} catch (S3ServiceException e) {
    } catch (ServiceException e) {
    return Response.ok().build();

Change the machine address from localhost to IP address you want your client to connect with to call below mentioned service.

Client to call REST webservice:

package in.india.client.downloadfiledemo;

import java.io.BufferedInputStream;
import java.io.File;
import java.io.FileInputStream;
import java.io.FileNotFoundException;
import java.io.FileOutputStream;
import java.io.IOException;

import javax.ws.rs.core.MediaType;
import javax.ws.rs.core.Response.Status;

import com.sun.jersey.api.client.Client;
import com.sun.jersey.api.client.ClientHandlerException;
import com.sun.jersey.api.client.ClientResponse;
import com.sun.jersey.api.client.UniformInterfaceException;
import com.sun.jersey.api.client.WebResource;
import com.sun.jersey.multipart.BodyPart;
import com.sun.jersey.multipart.MultiPart;

public class DownloadFileClient {

    private static final String BASE_URI = "http://localhost:8080/DownloadFileDemo/services/downloadfile";

    public DownloadFileClient() {

        try {
            Client client = Client.create();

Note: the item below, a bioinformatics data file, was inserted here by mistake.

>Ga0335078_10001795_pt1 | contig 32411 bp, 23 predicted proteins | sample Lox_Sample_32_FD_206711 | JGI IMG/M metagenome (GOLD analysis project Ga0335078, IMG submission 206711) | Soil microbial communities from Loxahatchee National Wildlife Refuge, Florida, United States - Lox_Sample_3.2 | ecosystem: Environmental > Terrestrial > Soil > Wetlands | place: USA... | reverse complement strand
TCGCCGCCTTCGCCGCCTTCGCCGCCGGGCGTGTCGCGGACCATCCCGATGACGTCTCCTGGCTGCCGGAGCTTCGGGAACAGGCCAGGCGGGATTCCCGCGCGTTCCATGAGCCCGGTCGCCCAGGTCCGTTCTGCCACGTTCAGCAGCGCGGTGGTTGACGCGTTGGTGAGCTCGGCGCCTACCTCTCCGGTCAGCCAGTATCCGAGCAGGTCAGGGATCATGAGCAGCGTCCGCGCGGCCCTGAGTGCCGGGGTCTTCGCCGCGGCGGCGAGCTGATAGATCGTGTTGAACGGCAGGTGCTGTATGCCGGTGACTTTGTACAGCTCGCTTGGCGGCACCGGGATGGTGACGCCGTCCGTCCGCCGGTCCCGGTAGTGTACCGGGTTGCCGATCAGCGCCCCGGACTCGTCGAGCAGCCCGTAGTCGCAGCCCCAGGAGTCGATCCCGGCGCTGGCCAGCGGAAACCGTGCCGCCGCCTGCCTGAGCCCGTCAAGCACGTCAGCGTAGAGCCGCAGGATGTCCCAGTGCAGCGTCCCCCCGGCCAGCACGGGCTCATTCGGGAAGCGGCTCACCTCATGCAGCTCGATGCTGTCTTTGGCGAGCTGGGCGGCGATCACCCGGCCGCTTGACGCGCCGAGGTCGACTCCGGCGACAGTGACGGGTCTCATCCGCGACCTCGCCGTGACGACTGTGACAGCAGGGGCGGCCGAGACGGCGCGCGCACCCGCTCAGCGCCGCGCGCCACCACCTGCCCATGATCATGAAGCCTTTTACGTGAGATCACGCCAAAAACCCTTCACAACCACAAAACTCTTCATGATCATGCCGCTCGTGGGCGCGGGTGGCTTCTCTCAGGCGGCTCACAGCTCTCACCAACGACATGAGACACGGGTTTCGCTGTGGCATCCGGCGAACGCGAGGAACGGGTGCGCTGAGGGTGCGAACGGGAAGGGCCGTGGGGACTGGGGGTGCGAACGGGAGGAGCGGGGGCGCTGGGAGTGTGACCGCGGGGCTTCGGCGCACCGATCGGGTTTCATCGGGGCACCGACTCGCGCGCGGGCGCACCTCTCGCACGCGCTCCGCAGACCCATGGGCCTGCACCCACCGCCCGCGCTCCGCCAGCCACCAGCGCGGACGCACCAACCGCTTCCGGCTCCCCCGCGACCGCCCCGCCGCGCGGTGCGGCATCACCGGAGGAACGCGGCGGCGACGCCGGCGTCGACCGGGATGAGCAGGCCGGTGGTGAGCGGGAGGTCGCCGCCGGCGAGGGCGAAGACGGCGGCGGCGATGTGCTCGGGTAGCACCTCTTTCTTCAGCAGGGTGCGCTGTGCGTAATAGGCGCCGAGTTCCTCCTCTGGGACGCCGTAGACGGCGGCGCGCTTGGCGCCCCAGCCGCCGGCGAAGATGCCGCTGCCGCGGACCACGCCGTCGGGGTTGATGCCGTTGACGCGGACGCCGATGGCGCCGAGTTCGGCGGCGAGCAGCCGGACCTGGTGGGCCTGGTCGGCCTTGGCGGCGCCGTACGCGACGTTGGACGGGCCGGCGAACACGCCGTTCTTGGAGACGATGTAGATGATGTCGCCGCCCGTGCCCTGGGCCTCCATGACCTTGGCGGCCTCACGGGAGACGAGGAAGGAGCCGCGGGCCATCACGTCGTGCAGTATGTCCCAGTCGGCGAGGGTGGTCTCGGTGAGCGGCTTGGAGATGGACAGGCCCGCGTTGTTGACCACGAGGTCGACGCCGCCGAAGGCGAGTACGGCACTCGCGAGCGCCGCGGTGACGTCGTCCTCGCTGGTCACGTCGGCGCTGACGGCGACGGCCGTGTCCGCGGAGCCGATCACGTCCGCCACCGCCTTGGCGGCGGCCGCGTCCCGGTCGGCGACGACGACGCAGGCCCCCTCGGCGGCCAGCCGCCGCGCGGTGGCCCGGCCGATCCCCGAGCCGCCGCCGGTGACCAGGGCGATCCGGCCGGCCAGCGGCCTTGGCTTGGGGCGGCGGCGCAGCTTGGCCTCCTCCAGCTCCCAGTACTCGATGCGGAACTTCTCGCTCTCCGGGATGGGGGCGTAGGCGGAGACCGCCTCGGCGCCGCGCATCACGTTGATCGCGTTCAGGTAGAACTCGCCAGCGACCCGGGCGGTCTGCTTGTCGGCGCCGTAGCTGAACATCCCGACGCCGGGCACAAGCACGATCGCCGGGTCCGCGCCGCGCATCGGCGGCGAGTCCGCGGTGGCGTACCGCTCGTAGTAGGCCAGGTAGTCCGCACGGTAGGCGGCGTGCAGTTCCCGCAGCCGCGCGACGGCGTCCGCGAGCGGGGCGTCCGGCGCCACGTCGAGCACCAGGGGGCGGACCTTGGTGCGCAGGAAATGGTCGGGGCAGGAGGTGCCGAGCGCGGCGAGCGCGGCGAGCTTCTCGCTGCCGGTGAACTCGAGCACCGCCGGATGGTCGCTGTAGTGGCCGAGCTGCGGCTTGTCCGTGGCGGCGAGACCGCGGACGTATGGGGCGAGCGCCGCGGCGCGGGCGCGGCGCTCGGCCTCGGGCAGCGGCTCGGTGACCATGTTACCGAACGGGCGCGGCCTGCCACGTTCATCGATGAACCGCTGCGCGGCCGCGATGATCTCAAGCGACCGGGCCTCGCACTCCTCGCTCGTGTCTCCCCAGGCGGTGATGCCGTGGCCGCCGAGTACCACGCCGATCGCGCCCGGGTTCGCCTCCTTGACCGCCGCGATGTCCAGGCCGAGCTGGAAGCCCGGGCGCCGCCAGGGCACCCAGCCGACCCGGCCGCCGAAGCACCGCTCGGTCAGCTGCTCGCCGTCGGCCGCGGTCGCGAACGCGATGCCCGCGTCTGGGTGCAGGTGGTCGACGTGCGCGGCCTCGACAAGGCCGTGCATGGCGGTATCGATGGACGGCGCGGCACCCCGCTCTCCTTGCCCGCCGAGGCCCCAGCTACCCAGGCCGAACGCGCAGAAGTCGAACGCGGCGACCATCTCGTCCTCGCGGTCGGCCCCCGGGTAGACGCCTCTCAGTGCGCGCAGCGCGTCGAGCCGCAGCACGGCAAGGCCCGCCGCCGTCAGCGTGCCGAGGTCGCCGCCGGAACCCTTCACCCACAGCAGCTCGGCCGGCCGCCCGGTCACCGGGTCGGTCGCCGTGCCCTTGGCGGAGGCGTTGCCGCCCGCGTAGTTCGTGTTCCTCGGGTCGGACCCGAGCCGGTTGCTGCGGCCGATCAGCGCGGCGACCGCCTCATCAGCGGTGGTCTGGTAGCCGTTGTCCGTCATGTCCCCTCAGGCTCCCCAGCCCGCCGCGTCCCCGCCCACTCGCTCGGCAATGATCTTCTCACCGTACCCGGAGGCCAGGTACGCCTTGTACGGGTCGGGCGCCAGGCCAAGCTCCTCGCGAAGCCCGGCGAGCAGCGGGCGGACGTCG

WebResource objWebResource = client.resource(BASE_URI);
            ClientResponse response = objWebResource.path("/")

            System.out.println("response : " + response);
            if (response.getStatus() == Status.OK.getStatusCode()
                    && response.hasEntity()) {
                MultiPart objMultiPart = response.getEntity(MultiPart.class);
                java.util.List<BodyPart> listBodyPart = objMultiPart
                BodyPart filenameBodyPart = listBodyPart.get(0);
                BodyPart fileLengthBodyPart = listBodyPart.get(1);
                BodyPart fileBodyPart = listBodyPart.get(2);

                String filename = filenameBodyPart.getEntityAs(String.class);
                String fileLength = fileLengthBodyPart
                File streamedFile = fileBodyPart.getEntityAs(File.class);

                BufferedInputStream objBufferedInputStream = new BufferedInputStream(
                        new FileInputStream(streamedFile));

                byte[] bytes = new byte[objBufferedInputStream.available()];


                String outFileName = "D:/"
                        + filename;
                System.out.println("File name is : " + filename
                        + " and length is : " + fileLength);
                FileOutputStream objFileOutputStream = new FileOutputStream(
                File receivedFile = new File(outFileName);